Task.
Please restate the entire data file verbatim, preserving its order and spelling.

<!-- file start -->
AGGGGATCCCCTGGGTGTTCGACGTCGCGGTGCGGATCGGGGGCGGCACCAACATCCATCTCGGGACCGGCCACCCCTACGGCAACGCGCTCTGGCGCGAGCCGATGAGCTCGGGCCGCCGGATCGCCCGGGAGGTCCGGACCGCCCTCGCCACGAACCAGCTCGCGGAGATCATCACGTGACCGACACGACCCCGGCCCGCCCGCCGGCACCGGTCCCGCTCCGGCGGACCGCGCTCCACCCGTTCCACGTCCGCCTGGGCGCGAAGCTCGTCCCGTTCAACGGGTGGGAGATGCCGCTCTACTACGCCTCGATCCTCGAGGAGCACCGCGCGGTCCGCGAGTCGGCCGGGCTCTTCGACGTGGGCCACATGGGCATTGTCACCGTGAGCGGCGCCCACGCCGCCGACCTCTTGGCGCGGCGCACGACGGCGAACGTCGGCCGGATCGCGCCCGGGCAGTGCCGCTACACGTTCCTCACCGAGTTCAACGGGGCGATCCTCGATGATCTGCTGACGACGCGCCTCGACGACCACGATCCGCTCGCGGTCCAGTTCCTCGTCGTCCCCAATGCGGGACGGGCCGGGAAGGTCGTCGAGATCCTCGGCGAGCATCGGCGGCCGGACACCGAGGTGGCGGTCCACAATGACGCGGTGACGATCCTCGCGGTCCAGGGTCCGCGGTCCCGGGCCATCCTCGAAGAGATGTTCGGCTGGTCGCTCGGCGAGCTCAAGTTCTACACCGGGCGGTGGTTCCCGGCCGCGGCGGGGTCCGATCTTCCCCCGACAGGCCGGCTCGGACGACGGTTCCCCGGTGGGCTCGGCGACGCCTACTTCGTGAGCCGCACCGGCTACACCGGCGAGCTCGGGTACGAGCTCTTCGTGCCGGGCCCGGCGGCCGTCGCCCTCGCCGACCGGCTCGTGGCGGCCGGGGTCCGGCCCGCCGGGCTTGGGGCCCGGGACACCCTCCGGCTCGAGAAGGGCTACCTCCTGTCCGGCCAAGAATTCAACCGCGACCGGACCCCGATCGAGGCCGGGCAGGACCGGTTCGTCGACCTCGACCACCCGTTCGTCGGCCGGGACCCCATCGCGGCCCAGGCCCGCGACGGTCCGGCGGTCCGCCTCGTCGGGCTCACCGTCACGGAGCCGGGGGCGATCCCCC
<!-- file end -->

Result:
AGGGGATCCCCTGGGTGTTCGACGTCGCGGTGCGGATCGGGGGCGGCACCAACATCCATCTCGGGACCGGCCACCCCTACGGCAACGCGCTCTGGCGCGAGCCGATGAGCTCGGGCCGCCGGATCGCCCGGGAGGTCCGGACCGCCCTCGCCACGAACCAGCTCGCGGAGATCATCACGTGACCGACACGACCCCGGCCCGCCCGCCGGCACCGGTCCCGCTCCGGCGGACCGCGCTCCACCCGTTCCACGTCCGCCTGGGCGCGAAGCTCGTCCCGTTCAACGGGTGGGAGATGCCGCTCTACTACGCCTCGATCCTCGAGGAGCACCGCGCGGTCCGCGAGTCGGCCGGGCTCTTCGACGTGGGCCACATGGGCATTGTCACCGTGAGCGGCGCCCACGCCGCCGACCTCTTGGCGCGGCGCACGACGGCGAACGTCGGCCGGATCGCGCCCGGGCAGTGCCGCTACACGTTCCTCACCGAGTTCAACGGGGCGATCCTCGATGATCTGCTGACGACGCGCCTCGACGACCACGATCCGCTCGCGGTCCAGTTCCTCGTCGTCCCCAATGCGGGACGGGCCGGGAAGGTCGTCGAGATCCTCGGCGAGCATCGGCGGCCGGACACCGAGGTGGCGGTCCACAATGACGCGGTGACGATCCTCGCGGTCCAGGGTCCGCGGTCCCGGGCCATCCTCGAAGAGATGTTCGGCTGGTCGCTCGGCGAGCTCAAGTTCTACACCGGGCGGTGGTTCCCGGCCGCGGCGGGGTCCGATCTTCCCCCGACAGGCCGGCTCGGACGACGGTTCCCCGGTGGGCTCGGCGACGCCTACTTCGTGAGCCGCACCGGCTACACCGGCGAGCTCGGGTACGAGCTCTTCGTGCCGGGCCCGGCGGCCGTCGCCCTCGCCGACCGGCTCGTGGCGGCCGGGGTCCGGCCCGCCGGGCTTGGGGCCCGGGACACCCTCCGGCTCGAGAAGGGCTACCTCCTGTCCGGCCAAGAATTCAACCGCGACCGGACCCCGATCGAGGCCGGGCAGGACCGGTTCGTCGACCTCGACCACCCGTTCGTCGGCCGGGACCCCATCGCGGCCCAGGCCCGCGACGGTCCGGCGGTCCGCCTCGTCGGGCTCACCGTCACGGAGCCGGGGGCGATCCCCC